How to mount an external HDD?

  • I have Ubuntu Linux 12.04 version the latest right now.I want to mount an external HDD NTFS 1TB.I have followed many guides but still no success.The error I'm getting is this:

    Failed to read last sector (1953523119): Invalid argument
    HINTS: Either the volume is a RAID/LDM but it wasn't setup yet,
       or it was not setup correctly (e.g. by not using mdadm --build ...),
       or a wrong device is tried to be mounted,
       or the partition table is corrupt (partition is smaller than NTFS),
       or the NTFS boot sector is corrupt (NTFS size is not valid).
    Failed to mount '/dev/sdb1': Invalid argument
    The device '/dev/sdb1' doesn't seem to have a valid NTFS.
    Maybe the wrong device is used? Or the whole disk instead of a
    partition (e.g. /dev/sda, not /dev/sda1)? Or the other way around?
    Using Storage Device MAnager i get this error:Error mounting: mount exited with exit code 1: helper failed with:
    mount: only root can mount /dev/sdb1 on /media/Skliros_Diskos {external disk name} 
    

    When I use sudo fdisk -l, this is the output:

    Disk /dev/sda: 320.1 GB, 320072933376 bytes
    255 heads, 63 sectors/track, 38913 cylinders, total 625142448 sectors
    Units = sectors of 1 * 512 = 512 bytes
    Sector size (logical/physical): 512 bytes / 512 bytes
    I/O size (minimum/optimal): 512 bytes / 512 bytes
    Disk identifier: 0x000e0bc6
    
       Device Boot      Start         End      Blocks   Id  System
    /dev/sda1   *        2048   618854399   309426176   83  Linux
    /dev/sda2       618856446   625141759     3142657    5  Extended
    /dev/sda5       618856448   625141759     3142656   82  Linux swap / Solaris
    
    Disk /dev/sdb: 1000.2 GB, 1000202043392 bytes
    255 heads, 63 sectors/track, 121600 cylinders, total 1953519616 sectors
    Units = sectors of 1 * 512 = 512 bytes
    Sector size (logical/physical): 512 bytes / 512 bytes
    I/O size (minimum/optimal): 512 bytes / 512 bytes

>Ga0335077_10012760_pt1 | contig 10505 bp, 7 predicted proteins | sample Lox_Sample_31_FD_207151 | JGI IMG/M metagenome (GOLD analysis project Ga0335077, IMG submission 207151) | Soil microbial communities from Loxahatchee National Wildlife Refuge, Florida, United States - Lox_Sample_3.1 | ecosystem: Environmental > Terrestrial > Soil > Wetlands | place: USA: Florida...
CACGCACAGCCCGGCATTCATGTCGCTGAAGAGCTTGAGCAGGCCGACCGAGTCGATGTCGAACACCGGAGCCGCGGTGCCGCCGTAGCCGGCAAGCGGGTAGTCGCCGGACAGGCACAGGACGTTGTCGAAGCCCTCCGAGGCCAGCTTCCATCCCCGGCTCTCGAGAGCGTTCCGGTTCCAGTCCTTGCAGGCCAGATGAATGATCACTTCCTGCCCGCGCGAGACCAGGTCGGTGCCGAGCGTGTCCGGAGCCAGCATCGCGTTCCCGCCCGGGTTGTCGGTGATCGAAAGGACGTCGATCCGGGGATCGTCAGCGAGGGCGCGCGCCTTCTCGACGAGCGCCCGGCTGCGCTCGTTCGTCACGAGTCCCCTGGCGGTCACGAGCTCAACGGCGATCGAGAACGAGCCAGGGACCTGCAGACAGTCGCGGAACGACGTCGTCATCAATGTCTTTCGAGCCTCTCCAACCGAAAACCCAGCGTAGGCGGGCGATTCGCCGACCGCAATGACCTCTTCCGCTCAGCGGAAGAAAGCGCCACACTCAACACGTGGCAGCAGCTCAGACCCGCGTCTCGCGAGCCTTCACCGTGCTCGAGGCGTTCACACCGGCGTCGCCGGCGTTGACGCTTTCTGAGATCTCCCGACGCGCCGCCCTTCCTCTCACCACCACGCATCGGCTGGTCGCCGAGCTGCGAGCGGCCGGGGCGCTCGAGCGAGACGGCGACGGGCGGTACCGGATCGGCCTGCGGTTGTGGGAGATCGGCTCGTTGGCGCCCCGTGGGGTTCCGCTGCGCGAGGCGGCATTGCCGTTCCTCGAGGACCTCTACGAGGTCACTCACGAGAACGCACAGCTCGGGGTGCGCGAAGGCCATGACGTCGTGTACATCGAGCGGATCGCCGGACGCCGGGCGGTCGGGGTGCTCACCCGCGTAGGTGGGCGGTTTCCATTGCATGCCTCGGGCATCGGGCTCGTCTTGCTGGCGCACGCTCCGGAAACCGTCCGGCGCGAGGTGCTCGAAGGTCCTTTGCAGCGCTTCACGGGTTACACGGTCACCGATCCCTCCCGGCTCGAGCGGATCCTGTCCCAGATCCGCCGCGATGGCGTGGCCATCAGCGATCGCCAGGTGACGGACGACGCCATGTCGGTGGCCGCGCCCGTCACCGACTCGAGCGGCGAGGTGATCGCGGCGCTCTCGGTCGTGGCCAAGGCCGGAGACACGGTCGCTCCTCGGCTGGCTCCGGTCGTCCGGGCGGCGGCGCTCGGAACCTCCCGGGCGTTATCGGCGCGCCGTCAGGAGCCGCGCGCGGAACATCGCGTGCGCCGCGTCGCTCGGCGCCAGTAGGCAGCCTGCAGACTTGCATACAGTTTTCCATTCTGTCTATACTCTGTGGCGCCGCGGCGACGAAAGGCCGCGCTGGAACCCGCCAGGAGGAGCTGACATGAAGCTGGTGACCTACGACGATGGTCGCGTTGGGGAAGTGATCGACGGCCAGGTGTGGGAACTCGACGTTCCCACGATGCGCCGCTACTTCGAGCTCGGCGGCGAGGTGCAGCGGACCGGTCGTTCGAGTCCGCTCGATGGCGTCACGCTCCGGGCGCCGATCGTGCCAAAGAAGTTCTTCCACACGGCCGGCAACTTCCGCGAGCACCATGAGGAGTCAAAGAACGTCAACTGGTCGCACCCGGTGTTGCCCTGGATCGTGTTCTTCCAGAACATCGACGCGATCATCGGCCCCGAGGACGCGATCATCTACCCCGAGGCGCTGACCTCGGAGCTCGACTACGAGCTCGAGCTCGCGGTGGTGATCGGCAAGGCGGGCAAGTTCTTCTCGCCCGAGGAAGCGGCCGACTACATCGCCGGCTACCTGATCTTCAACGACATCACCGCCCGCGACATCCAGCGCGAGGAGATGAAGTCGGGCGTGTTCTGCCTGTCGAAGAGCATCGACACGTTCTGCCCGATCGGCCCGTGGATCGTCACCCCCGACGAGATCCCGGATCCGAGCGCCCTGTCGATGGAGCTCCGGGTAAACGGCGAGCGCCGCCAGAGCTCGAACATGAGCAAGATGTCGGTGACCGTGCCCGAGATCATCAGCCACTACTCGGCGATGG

Disk identifier: 0x0002093a
    
       Device Boot      Start         End      Blocks   Id  System
    /dev/sdb1            2048  1953525167   976761560    7  HPFS/NTFS/exFAT
    

    Is it a NTFS5 volume?

    Its file system is NTFS

    what is the output of 'fdisk -l'? and which command are you using to mount the HDD?

    I edited the question now it has the output you wanted

  • Try to see if there is an entry in the disk list with

    sudo fdisk -l  
    

    Then try mounting it with

    sudo mount -t ntfs /dev/sdb1 /media
    

    To find the correct /dev/sdb location for your external drive look at the result of sudo fdisk -l.

    More detailed please i am an absolute beginner on this OS.But i will try these instructions

    I tried and i get the same error

    for partitioned drives, use `sudo parted -l` instead of `sudo fdisk -l`

  • Step 1: Create a folder

    sudo mkdir /media/Skliros_Diskos
    

    Step 2: Mount NTFS filesystem

    sudo mount -t ntfs-3g /dev/sdb1 /media/Skliros_Diskos
    

    Please note the spaces. As per your comment on the question, you did not add spaces in the command.

    You should not mount it on the /media directory, since the system might use it thus might not allow you to umount the disk easily. Another reason is, when you plug-in another external drive, Ubuntu will automatically create a directory in the /media and mount the system on that directory, which could probably have some side effects, as the /media directory would be your external drive.

    Once mounted, you can access it normally through Nautilus (The default Ubuntu GUI file browser). It should be listed in the list on the left side, if it isn't, press Ctrl+L and type /media/Skliros_Diskos.

    Or you access it in the terminal with cd /media/Skliros_Diskos.

    I used the command of step 2 and i get the same error.I copy/pasted it to be sure.I didn't made it on mounting it so i can't follow the next steps

    @Slash Are you sure your NTFS volume isn't corrupted? `sudo ntfsck /dev/sdb1`, this command will scan an NTFS volume for errors, are there any?

    i get the the same error with before

    When i use this command "sudo ntfsck /dev/sdb1 " I get the same error with this command "sudo mount -t ntfs-3g /dev/sdb1 /media/Skliros_Diskos"